There is hardly a week that we’re not talking about Azealia Banks. Whether it’s her latest track, fashion collab or Twitter beef, the girl knows how to keep the spotlight fixed on her. Personally, I’ve turned to her for my bad bitch anthems and style inspiration for a minute, so when her Future Music sideshows were announced, I knew I had to be a part of what would surely be a Fantasea experience.
Rocking up to The Palace about an hour or so after doors opened, I was a little concerned because the venue was almost empty. Luckily it filled, albeit pretty slowly, with the main floor pretty much packed just before Banks’ 10.00 pm start time. The support was provided by DJs Prequel and Nina Las Vegas who respectively dropped amazing sets and managed to keep the crowd hyped and moving. The party vibe was genuinely surprising to me, mainly because I’d only really been to male dominant hip-hop gigs before and I guess it’s just not gangsta for dudes to dance. I could already feel we were in for a fun night.
The fangirl in me usually requires a front and centre position for gigs like this but I tagged along with some girlfriends who favoured the less crowded second-level balcony and man, am I grateful for that. Had I chosen to sweat it out with the masses on the ground level, my vertically challenged self would never have been able to appreciate the full glory that was Miss Banks.
As expected, the crowd lost their shit when Azealia finally sashayed out on to the stage. Now this girl is a babe on any given day, but in person, with magnificent jet-black weave and that outfit, she was on another level. After the initial shock and slight confusion, I was pretty keen on copping myself a crotch-less, butt-less bodysuit too.
She looked amazing and had that cute Harlem Chick vibe going but that was certainly no distraction from her actual talent as a performer. Visibly buoyed by the fans, as well as two equally energetic dancers, Azealia bounced and grinded her way through each song, selected from her mixtapes and EP. I have trouble keeping up with her rapidfire lyrics on any day but Banks is obviously a pro, speeding through every track without missing a beat. The only time the backing track was called in was for some of the difficult high/low sung lines, but hey, unlike T-Pain, she’s a rapper, not a ‘sanga’.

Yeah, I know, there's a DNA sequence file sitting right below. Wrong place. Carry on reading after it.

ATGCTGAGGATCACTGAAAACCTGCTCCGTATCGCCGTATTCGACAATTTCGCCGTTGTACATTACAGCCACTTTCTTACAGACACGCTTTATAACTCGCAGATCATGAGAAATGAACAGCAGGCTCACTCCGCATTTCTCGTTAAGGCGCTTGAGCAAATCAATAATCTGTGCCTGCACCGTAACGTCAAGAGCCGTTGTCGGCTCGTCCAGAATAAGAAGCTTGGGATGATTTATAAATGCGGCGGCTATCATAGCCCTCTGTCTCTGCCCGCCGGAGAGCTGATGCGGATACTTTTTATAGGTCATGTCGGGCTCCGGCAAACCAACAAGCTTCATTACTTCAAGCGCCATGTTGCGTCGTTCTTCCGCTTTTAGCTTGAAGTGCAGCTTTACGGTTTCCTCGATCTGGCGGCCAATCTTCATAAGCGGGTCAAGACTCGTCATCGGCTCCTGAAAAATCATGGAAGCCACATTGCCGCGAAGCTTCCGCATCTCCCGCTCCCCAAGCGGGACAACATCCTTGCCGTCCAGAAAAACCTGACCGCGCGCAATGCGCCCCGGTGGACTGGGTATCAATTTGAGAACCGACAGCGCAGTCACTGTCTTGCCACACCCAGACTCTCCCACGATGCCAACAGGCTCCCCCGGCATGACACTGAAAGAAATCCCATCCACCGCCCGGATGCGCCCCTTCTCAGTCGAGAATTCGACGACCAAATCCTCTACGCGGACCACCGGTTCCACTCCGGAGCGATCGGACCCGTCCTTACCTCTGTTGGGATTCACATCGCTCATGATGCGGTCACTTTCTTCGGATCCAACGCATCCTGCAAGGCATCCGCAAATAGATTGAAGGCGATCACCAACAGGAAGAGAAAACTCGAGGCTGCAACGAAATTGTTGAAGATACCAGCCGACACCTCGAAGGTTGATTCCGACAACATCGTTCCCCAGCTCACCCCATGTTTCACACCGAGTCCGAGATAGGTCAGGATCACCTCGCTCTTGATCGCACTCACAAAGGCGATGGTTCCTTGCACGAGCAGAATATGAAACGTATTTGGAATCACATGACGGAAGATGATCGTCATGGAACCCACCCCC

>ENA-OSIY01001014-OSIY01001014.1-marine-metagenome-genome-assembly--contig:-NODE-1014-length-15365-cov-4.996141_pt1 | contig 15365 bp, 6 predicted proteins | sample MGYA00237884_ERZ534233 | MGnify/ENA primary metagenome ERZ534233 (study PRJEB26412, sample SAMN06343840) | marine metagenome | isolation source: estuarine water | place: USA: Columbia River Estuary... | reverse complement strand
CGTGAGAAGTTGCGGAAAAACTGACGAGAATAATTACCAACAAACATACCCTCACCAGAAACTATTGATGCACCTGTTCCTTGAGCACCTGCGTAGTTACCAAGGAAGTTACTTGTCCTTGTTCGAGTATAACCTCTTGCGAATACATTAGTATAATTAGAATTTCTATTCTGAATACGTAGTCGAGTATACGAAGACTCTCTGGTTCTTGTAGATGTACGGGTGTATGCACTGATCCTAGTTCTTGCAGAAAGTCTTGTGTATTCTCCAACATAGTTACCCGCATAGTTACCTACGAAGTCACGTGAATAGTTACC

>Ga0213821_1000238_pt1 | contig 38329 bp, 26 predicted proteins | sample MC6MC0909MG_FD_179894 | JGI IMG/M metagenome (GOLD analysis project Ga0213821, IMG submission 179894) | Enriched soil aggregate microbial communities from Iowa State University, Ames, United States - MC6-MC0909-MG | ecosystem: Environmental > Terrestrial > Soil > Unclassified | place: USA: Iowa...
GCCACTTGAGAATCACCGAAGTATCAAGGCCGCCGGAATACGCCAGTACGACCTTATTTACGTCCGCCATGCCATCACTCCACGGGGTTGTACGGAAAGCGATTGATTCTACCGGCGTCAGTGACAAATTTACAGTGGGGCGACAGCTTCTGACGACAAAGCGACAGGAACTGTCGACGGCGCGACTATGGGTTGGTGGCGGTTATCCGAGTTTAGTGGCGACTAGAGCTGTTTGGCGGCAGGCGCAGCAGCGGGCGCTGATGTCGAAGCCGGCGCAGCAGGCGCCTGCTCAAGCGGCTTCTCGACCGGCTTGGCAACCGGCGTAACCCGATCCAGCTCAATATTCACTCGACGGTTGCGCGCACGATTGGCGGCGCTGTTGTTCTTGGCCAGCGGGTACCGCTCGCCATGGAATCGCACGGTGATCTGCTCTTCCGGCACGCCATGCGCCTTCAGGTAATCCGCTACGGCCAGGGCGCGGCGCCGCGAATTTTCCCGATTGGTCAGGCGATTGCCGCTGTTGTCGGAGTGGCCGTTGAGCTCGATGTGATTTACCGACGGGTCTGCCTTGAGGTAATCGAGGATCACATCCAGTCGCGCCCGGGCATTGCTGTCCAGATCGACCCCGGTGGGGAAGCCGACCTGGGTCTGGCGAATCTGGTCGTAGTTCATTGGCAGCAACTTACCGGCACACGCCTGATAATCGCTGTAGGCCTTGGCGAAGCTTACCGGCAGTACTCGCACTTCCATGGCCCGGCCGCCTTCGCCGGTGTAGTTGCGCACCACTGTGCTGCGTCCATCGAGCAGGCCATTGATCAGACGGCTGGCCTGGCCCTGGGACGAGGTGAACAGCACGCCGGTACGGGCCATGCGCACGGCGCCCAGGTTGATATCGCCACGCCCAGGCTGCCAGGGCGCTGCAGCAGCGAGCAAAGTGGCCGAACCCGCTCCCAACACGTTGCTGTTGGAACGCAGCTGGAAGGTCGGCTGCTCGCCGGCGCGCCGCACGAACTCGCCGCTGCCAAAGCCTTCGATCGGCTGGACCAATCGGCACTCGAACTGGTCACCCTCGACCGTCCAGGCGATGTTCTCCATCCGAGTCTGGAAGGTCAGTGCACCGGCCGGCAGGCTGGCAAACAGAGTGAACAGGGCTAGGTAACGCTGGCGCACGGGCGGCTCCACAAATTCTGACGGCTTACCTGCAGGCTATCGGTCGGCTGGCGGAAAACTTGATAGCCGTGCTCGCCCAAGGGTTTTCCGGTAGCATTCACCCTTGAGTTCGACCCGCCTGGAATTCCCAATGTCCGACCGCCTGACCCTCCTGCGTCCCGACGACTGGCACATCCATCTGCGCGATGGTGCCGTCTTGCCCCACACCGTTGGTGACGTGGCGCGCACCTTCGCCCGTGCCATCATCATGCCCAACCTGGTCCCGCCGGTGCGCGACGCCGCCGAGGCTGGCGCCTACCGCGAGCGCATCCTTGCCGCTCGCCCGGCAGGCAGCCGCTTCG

The set list included bangers across her young career, including the early release L8R, which she wrote when she was 18 and is a personal favourite of mine. The crowd expectedly went bananas for popular tracks like 1991, Luxury, viral sensation 212 and the “Azealia Banks anthem”, Liqourice. Not unfamiliar with controversy, Banks’ then dropped the sanctioned version of Harlem Shake, which she followed with the sneaky quip, “Fuck that n***a Bauuer” – if my ears weren’t deceiving me. Her cover of Prodigy’s Firestarter was well received by the masses, as well as the band itself – they’ve invited her to perform the song with them at Saturday’s Future Music Festival in Sydney.
My only criticism is that her set felt too short. Maybe because the saying is true about fun and time flying. Or maybe because her tracks are usually only a minute and a half long. Either way, the fans were milling around for a while afterwards, hoping for an encore, which was obviously never going to happen because we’d heard everything. In any case, it really was a testament to Banks’ showmanship and unapologetic approach to her music. This really is how the bad bitches do it.
Future Music Festival will be hitting Sydney, Melbourne and Adelaide this weekend. So if you’re at any of these shows, I strongly suggest you get your asses to her set because you’ll be in for a big, cheeky treat.
Photography by Melissa Cowan.